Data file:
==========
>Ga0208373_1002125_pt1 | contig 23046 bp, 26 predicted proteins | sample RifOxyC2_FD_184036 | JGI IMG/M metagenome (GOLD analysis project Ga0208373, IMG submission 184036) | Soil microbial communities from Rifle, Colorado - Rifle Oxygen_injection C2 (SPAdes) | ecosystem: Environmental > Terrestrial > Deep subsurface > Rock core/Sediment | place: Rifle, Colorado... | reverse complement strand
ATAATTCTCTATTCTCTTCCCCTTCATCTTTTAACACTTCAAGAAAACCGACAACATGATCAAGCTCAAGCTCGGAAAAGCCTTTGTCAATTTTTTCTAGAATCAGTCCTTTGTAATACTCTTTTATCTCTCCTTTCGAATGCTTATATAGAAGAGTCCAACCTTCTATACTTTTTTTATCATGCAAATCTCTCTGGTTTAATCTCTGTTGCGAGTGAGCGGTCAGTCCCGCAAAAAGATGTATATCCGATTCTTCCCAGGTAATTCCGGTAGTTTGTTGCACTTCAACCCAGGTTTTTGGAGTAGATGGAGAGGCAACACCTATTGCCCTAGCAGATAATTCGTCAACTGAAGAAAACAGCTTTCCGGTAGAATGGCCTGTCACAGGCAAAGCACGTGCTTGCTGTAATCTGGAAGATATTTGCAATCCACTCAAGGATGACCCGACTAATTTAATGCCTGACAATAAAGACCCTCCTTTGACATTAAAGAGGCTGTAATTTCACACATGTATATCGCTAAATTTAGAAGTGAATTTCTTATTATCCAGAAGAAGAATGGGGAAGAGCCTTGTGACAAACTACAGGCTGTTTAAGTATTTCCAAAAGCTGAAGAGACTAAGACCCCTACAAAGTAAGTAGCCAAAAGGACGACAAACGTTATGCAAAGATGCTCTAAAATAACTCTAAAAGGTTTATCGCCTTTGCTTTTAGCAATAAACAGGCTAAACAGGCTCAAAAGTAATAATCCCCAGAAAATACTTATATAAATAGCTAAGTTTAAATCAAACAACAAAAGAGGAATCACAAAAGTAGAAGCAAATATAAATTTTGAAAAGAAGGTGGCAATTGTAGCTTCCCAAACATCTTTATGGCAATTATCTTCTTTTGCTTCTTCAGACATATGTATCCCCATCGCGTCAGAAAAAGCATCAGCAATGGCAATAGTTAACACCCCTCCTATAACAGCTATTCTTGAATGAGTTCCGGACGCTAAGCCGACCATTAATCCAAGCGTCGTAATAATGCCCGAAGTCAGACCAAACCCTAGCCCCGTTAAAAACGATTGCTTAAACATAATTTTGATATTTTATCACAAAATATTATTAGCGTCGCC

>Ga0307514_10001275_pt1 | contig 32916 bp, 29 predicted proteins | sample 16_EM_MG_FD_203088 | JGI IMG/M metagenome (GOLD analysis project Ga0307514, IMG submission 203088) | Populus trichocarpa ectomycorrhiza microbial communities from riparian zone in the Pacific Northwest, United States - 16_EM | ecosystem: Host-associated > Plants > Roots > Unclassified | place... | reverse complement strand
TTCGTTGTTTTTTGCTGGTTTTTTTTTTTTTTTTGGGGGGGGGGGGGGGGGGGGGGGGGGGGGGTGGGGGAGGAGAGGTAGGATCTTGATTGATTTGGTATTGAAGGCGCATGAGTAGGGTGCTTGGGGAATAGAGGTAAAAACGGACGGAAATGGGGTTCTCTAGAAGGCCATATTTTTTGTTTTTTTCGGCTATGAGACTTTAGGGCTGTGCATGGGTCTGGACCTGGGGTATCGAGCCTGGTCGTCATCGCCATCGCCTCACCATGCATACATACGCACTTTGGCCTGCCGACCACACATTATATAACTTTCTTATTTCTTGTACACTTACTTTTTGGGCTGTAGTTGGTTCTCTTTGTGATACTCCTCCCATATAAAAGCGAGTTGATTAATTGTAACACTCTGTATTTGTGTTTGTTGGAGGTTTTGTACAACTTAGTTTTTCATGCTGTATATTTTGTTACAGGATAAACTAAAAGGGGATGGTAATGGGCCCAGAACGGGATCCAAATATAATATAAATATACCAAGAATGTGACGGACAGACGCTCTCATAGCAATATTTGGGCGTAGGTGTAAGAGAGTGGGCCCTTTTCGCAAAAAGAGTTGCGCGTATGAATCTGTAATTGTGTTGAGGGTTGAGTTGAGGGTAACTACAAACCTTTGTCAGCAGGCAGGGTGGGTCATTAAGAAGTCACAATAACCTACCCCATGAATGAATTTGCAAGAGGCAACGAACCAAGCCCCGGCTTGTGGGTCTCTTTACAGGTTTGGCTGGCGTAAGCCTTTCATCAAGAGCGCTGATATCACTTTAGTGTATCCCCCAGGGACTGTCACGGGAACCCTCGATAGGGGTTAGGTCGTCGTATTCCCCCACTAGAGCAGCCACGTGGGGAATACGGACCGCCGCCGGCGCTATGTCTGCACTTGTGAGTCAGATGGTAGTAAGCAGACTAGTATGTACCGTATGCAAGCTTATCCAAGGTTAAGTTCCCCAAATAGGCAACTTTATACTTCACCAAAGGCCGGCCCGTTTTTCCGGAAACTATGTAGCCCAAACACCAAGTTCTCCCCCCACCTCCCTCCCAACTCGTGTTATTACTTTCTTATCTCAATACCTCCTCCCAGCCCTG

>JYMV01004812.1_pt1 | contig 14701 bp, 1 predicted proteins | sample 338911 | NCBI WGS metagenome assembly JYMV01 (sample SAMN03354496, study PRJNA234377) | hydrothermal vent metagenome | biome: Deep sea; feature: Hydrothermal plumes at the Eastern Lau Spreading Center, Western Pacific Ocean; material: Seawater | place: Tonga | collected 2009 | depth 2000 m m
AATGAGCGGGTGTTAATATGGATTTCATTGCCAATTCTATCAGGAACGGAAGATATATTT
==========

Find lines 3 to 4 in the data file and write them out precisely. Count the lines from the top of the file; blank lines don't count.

>Ga0307514_10001275_pt1 | contig 32916 bp, 29 predicted proteins | sample 16_EM_MG_FD_203088 | JGI IMG/M metagenome (GOLD analysis project Ga0307514, IMG submission 203088) | Populus trichocarpa ectomycorrhiza microbial communities from riparian zone in the Pacific Northwest, United States - 16_EM | ecosystem: Host-associated > Plants > Roots > Unclassified | place... | reverse complement strand
TTCGTTGTTTTTTGCTGGTTTTTTTTTTTTTTTTGGGGGGGGGGGGGGGGGGGGGGGGGGGGGGTGGGGGAGGAGAGGTAGGATCTTGATTGATTTGGTATTGAAGGCGCATGAGTAGGGTGCTTGGGGAATAGAGGTAAAAACGGACGGAAATGGGGTTCTCTAGAAGGCCATATTTTTTGTTTTTTTCGGCTATGAGACTTTAGGGCTGTGCATGGGTCTGGACCTGGGGTATCGAGCCTGGTCGTCATCGCCATCGCCTCACCATGCATACATACGCACTTTGGCCTGCCGACCACACATTATATAACTTTCTTATTTCTTGTACACTTACTTTTTGGGCTGTAGTTGGTTCTCTTTGTGATACTCCTCCCATATAAAAGCGAGTTGATTAATTGTAACACTCTGTATTTGTGTTTGTTGGAGGTTTTGTACAACTTAGTTTTTCATGCTGTATATTTTGTTACAGGATAAACTAAAAGGGGATGGTAATGGGCCCAGAACGGGATCCAAATATAATATAAATATACCAAGAATGTGACGGACAGACGCTCTCATAGCAATATTTGGGCGTAGGTGTAAGAGAGTGGGCCCTTTTCGCAAAAAGAGTTGCGCGTATGAATCTGTAATTGTGTTGAGGGTTGAGTTGAGGGTAACTACAAACCTTTGTCAGCAGGCAGGGTGGGTCATTAAGAAGTCACAATAACCTACCCCATGAATGAATTTGCAAGAGGCAACGAACCAAGCCCCGGCTTGTGGGTCTCTTTACAGGTTTGGCTGGCGTAAGCCTTTCATCAAGAGCGCTGATATCACTTTAGTGTATCCCCCAGGGACTGTCACGGGAACCCTCGATAGGGGTTAGGTCGTCGTATTCCCCCACTAGAGCAGCCACGTGGGGAATACGGACCGCCGCCGGCGCTATGTCTGCACTTGTGAGTCAGATGGTAGTAAGCAGACTAGTATGTACCGTATGCAAGCTTATCCAAGGTTAAGTTCCCCAAATAGGCAACTTTATACTTCACCAAAGGCCGGCCCGTTTTTCCGGAAACTATGTAGCCCAAACACCAAGTTCTCCCCCCACCTCCCTCCCAACTCGTGTTATTACTTTCTTATCTCAATACCTCCTCCCAGCCCTG